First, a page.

Tell us a bit about yourself.
I’m 42 and originally from the west coast of Scotland, but I’ve been in Sheffield for around 12 years now.
‘It’s a proper job, I’m self-employed, my own boss’
Why did you come to Sheffield?
Me and my mate Clive were supposed to be getting work here. We were living in Birmingham but our landlord had some money coming his way and he was going to use it to start a big project at the old Ski Village in Sheffield. Unfortunately he died and his business partner took all the money and did a runner. So we ended up without a place to live or any work. That’s when we started selling the magazine instead.
Do you like selling Big Issue North?
Yeah, I enjoy it. To me it is a proper job. I’m self-employed, I’m my own boss, I can come and go as I please. Who wants a gaffer hanging over them? It’s a graft and a half but it doesn’t bother me. I meet loads of different people, and I’ve got my regular customers as well. I try and make sure they leave with a smile on their faces and that makes me feel good. Some of my customers are pensioners and for one or two of them, me or Clive are one of the few people they talk to every week. If we make them smile, that smile might keep them going for the following week and I think that’s wicked. But it is getting a lot harder. The beggars are causing some problems.
In what way?
There are four or five beggars on Chapel Walk where my pitch is, and by the time people have walked past them and got to me they’re pissed off with being asked for money. Some of them can get snappy about it. We also have problems with beggars right next to our shared pitch. But what can we do? We can’t tell them to move on. We also had a problem with some people a few years ago who were hanging around our pitch and just drinking. We had a word with them and said: “If you’re going to drink at least hide the cans.” But I can’t talk about anyone drinking, I mean I used to be a raving alcoholic.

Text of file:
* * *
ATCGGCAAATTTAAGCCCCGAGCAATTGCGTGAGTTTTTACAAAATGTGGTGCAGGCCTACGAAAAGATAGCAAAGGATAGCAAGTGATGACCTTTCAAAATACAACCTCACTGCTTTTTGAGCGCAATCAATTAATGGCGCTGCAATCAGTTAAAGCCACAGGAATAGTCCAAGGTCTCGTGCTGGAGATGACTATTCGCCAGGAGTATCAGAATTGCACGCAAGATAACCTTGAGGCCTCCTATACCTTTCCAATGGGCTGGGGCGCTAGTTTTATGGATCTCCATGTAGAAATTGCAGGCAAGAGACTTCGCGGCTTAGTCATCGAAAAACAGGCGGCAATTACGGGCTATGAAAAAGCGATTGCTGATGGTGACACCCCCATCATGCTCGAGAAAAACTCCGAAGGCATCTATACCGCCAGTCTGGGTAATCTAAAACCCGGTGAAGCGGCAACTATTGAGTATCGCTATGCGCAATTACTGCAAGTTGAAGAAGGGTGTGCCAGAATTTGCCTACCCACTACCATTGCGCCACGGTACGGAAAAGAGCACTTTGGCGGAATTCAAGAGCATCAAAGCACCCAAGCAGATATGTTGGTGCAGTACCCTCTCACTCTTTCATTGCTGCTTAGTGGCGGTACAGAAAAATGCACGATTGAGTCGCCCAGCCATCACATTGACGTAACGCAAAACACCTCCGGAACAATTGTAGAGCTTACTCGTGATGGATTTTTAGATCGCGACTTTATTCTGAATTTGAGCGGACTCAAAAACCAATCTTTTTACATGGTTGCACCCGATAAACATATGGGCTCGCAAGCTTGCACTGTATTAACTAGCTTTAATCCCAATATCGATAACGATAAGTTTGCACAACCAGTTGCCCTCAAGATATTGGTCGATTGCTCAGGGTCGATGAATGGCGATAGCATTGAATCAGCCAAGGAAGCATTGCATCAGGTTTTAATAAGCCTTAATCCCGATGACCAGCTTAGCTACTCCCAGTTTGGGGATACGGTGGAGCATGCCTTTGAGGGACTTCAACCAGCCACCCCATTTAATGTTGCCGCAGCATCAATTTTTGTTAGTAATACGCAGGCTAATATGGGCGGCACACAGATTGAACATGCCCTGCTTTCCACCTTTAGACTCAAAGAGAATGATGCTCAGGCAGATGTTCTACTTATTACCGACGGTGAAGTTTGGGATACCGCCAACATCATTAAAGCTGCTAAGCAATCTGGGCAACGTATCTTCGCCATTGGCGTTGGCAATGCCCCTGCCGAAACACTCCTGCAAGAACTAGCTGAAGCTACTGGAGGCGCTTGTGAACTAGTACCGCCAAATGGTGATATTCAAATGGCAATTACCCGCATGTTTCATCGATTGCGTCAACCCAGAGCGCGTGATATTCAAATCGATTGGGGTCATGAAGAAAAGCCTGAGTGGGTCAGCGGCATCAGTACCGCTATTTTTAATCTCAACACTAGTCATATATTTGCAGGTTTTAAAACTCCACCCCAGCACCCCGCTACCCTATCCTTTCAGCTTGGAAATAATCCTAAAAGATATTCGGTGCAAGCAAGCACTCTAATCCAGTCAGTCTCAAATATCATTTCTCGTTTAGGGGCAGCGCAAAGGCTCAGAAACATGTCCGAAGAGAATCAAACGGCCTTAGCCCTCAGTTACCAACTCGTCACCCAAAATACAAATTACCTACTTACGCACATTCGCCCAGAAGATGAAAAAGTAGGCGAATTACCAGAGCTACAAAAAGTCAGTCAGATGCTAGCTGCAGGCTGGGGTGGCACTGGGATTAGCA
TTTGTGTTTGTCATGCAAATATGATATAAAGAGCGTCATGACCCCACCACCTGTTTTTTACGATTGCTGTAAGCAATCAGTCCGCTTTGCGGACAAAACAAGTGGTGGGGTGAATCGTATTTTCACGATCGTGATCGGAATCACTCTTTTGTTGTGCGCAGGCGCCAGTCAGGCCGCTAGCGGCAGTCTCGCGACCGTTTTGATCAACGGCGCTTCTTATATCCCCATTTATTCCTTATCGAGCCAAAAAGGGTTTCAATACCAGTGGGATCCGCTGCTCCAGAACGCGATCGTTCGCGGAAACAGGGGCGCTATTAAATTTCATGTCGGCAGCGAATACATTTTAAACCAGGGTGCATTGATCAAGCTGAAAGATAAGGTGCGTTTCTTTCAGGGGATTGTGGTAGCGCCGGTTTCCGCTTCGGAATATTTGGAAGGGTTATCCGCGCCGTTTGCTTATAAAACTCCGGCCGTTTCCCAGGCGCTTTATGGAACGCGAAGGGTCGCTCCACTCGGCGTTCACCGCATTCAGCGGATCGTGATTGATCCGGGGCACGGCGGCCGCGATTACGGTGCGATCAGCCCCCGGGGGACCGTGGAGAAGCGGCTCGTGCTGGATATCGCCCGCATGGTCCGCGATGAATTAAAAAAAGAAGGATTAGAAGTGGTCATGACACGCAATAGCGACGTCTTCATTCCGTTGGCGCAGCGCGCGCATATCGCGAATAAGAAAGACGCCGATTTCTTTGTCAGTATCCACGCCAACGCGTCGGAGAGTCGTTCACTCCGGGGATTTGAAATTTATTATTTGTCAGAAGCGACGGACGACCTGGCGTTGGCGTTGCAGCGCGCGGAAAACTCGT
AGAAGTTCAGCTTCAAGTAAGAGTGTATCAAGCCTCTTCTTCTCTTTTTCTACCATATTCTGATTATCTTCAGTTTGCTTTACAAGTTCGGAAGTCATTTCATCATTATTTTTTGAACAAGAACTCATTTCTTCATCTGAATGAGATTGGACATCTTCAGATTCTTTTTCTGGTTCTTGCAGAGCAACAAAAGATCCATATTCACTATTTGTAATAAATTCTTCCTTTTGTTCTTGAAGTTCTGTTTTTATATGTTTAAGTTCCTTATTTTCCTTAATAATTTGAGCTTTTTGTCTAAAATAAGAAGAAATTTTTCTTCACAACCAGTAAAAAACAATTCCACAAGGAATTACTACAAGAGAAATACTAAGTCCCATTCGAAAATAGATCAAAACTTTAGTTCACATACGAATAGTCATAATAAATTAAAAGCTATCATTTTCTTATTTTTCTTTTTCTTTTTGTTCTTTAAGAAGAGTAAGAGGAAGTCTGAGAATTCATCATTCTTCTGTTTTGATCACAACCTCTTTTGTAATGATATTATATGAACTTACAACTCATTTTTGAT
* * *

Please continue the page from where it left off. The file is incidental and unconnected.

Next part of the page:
Can you tell us a bit about that?
I’ve been sober for about 18 years now. I can count on one hand how many times I’ve been drunk since then. But I used to drink a lot, and since I was about 12 years old. I was the youngest out of a lot of boys in our area when I was growing up, and they were all bikers. I wanted to be part of the group. It was a giggle.
Was it hard to stay sober?
It was difficult at first. I used to cross over to the other side of the road just to avoid passing in front of a pub. But now it doesn’t bother me. It’s interesting because people don’t always know they have a drink problem. I was talking to a customer about it who was saying that she had a glass of wine every night. I said: “Try and go without it for a night.” She came back and said she couldn’t do it, that it made her ill and she had to have a glass of wine to get her head down. That’s a drink problem. I mean, she says she just has a glass of wine, but have you seen the size of wine glasses? Now she goes to AA meetings and she’s getting help for it.
What makes you happy?
Waking up in the morning, because I spent years not being able to do that and now I do and it’s great.
What are you plans for 2019?
I don’t make plans. I’ll keep going, take things as they come and see what happens.